When we talk of the technical aspects of the filmmaking process, by default we only deal with images and sound. Cinema is storytelling through an audio visual medium. The visual part does constitute almost half of the film. Most of this visual path is covered in cinematography i.e., the frame composition, camera angles, and the camera movements.

But there is one important aspect of this visual communication tool that most of the filmmakers don’t give much importance to. This tool is Color. Only very established and great filmmakers use colors to the maximum capability and for giving the best emotional experience to the audience. We are emotionally affected by certain colors in a certain way. Although this does depend on the community or race to which one belongs.

There are three basic colors called primary colors that are the red blue and yellow combining of these primary colors makes secondary colors that are Orange purple and green. The combination of these primary and secondary colors make tertiary colors. Dr. Robert Plutchik created a wheel of emotions to illustrate different emotions with different color, which are used in visual storytelling.







Figure 1: (a) Types of Colors (2) Plutchik’s wheel of emotions (source: https://en.wikipedia.org/wiki/Robert_Plutchik)


The individual colors have the following characteristics (Source: http://www.color-wheel-pro.com/color-meaning.html):

  • BLUE is the color of the sky and sea. It is often associated with depth and stability. It symbolizes trust, loyalty, wisdom, confidence, intelligence, faith, truth, and heaven.
  • GREEN is the color of nature. It symbolizes growth, harmony, freshness, and fertility. Green has strong emotional correspondence with safety. Dark green is also commonly associated with money.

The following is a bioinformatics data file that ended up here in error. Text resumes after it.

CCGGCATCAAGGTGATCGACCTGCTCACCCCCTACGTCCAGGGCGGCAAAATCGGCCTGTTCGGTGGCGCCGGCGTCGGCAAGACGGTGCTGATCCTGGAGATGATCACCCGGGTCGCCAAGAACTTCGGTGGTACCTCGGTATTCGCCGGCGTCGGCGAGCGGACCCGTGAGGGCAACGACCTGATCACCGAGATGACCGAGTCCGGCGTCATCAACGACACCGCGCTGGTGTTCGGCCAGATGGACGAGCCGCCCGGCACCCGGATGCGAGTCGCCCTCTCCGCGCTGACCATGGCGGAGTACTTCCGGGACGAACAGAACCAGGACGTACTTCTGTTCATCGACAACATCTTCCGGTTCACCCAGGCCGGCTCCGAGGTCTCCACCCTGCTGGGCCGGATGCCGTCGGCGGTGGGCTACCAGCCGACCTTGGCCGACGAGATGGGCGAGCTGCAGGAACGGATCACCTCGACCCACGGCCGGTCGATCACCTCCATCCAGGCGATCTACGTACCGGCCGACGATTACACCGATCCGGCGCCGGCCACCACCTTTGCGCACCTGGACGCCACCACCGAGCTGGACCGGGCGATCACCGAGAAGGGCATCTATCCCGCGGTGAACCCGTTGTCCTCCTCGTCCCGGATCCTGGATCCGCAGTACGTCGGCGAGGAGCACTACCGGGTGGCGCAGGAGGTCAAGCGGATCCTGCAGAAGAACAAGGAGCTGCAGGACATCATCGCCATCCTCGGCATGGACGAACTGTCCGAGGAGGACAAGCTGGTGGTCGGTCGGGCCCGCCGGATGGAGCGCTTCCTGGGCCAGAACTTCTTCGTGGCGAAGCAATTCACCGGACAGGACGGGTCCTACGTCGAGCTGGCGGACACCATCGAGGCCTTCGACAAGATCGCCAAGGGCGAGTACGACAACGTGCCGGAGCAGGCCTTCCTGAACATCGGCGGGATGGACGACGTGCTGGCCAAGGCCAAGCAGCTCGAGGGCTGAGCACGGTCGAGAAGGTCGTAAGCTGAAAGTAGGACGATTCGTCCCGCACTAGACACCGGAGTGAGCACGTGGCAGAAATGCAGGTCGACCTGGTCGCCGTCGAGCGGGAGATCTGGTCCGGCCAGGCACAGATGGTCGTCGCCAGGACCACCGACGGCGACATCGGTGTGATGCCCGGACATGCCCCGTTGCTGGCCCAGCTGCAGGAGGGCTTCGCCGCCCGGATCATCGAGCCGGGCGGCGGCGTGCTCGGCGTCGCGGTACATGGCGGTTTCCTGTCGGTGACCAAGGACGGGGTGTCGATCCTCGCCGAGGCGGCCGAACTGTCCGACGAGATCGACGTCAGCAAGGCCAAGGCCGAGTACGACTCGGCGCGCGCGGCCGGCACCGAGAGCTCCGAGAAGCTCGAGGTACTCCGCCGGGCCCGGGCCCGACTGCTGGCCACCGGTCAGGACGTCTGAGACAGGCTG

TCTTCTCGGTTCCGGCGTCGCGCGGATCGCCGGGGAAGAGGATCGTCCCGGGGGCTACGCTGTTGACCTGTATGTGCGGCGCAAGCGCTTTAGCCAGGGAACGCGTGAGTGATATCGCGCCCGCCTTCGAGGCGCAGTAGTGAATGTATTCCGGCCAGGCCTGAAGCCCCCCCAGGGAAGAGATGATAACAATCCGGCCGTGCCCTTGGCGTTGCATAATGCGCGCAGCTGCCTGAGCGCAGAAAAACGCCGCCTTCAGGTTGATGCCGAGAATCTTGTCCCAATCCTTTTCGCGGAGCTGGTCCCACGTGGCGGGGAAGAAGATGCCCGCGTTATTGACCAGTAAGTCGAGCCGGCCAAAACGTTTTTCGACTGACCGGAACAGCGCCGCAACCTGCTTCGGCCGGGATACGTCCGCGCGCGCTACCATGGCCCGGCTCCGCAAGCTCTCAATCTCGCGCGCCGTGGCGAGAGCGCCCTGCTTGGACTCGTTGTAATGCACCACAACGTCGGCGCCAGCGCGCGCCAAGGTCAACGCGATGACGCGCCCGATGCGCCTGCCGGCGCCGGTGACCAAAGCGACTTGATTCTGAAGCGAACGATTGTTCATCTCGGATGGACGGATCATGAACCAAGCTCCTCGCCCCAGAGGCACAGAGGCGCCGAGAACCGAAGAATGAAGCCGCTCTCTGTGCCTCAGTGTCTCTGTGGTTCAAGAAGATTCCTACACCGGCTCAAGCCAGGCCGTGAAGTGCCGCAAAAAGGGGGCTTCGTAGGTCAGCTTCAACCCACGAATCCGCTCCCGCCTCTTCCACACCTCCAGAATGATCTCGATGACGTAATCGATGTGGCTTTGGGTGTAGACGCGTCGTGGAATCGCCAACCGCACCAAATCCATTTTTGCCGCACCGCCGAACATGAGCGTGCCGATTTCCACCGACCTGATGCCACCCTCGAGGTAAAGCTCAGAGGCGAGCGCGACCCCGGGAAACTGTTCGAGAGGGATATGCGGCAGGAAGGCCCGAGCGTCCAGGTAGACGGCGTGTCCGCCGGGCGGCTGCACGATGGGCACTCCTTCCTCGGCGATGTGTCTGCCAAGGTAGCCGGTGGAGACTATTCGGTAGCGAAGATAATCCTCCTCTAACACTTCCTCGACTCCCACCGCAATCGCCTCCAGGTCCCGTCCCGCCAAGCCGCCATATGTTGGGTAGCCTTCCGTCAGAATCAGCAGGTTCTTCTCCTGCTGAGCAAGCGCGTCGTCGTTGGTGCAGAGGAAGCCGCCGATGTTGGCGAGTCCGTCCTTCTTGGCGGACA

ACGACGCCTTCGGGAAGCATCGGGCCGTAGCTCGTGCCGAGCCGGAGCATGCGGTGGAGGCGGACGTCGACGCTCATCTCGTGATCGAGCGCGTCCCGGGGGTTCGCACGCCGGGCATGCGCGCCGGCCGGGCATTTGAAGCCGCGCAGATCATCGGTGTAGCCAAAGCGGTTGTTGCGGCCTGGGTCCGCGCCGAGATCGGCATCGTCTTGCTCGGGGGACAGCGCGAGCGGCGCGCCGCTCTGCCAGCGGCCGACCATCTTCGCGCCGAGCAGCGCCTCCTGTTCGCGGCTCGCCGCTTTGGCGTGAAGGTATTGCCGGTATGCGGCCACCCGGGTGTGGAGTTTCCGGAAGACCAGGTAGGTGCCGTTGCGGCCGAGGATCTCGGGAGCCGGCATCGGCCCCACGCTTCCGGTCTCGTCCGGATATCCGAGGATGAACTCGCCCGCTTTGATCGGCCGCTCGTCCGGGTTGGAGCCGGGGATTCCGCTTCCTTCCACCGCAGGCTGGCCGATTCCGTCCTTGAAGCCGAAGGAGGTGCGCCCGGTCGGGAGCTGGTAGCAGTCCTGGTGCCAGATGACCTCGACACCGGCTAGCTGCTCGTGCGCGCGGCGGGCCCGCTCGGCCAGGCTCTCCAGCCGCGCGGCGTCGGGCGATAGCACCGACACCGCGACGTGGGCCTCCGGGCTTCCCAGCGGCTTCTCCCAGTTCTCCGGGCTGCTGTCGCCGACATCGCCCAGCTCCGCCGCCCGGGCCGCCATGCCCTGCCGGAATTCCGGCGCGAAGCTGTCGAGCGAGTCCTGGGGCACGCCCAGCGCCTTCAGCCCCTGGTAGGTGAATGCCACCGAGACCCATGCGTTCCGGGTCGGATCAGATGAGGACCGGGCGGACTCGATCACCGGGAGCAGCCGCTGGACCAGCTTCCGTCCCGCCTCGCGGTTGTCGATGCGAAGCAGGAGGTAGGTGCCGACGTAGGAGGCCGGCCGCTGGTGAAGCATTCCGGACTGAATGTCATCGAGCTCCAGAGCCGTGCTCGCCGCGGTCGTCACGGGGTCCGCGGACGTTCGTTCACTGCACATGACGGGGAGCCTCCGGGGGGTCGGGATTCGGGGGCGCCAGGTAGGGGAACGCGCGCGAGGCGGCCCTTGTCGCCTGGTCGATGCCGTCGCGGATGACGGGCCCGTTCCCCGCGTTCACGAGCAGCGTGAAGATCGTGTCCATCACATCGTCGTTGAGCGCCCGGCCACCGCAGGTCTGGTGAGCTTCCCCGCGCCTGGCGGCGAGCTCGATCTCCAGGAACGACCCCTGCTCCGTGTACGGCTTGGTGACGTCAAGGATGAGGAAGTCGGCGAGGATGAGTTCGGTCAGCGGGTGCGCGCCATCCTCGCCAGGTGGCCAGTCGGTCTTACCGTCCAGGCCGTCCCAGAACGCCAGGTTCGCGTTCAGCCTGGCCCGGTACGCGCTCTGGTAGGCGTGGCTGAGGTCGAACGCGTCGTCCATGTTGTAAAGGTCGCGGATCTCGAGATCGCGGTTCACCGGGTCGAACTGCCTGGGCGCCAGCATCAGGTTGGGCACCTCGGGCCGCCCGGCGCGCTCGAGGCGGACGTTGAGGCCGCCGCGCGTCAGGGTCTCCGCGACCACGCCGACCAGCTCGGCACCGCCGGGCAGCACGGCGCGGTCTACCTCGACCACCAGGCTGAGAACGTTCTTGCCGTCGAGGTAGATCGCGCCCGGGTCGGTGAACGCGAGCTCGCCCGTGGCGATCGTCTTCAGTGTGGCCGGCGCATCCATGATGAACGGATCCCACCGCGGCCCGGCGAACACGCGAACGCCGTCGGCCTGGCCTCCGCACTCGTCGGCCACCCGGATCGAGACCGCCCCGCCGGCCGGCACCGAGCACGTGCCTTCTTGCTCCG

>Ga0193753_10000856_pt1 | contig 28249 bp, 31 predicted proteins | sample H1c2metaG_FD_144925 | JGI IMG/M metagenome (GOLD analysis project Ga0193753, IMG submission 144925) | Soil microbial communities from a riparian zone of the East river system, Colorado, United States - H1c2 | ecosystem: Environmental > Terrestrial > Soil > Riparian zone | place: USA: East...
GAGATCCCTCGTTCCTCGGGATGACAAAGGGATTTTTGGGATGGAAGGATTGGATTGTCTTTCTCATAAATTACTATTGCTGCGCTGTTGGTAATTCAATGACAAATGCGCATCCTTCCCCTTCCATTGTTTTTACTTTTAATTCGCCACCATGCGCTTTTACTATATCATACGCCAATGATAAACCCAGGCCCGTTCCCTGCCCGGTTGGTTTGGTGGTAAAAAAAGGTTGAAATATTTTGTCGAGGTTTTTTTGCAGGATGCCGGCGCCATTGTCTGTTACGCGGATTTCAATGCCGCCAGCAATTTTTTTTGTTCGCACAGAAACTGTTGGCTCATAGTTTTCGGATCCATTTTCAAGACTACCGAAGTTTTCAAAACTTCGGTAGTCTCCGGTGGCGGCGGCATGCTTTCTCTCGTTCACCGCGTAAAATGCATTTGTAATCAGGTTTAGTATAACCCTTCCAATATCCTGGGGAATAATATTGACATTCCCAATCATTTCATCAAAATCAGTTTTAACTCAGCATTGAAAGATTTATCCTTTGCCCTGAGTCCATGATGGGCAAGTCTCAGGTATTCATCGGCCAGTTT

• RED is the color of fire and blood, so it is associated with energy, war, danger, strength, power, determination as well as passion, desire, and love.
  • YELLOW is the color of sunshine. It’s associated with joy, happiness, intellect, and energy.
  • WHITE is associated with light, goodness, innocence, purity, and virginity. It is considered to be the color of perfection.

There have been very less Indian films that have been using colors effectively. However, Farhan Akhtar directed Dil Chahta Hai (2001) has a very distinct colors usage. Looking beyond the layer of storytelling and the lead actor’s performances into the film, one can also see the beauty of how colors have been used to manipulate the viewer’s emotional connect to the story.

There is a very clear use of two colors throughout the film, i.e. Blue and Green. There is also use of Red color but it is used only when there is a discussion about love. Since the film is about the story of friendship and the fight within close friends, and also about understanding of love and getting matured in life, Blue, Green, Red, Purple, Yellow and White colors are used to depict these changes in the film.

Friendship: The bond of three friends is definitely shown by the use of saturated blue color. This is evident in the scenes involving the bonding of three friends, saturated blue color is present in the frame. Notice that even the car they drive to Goa is Blue.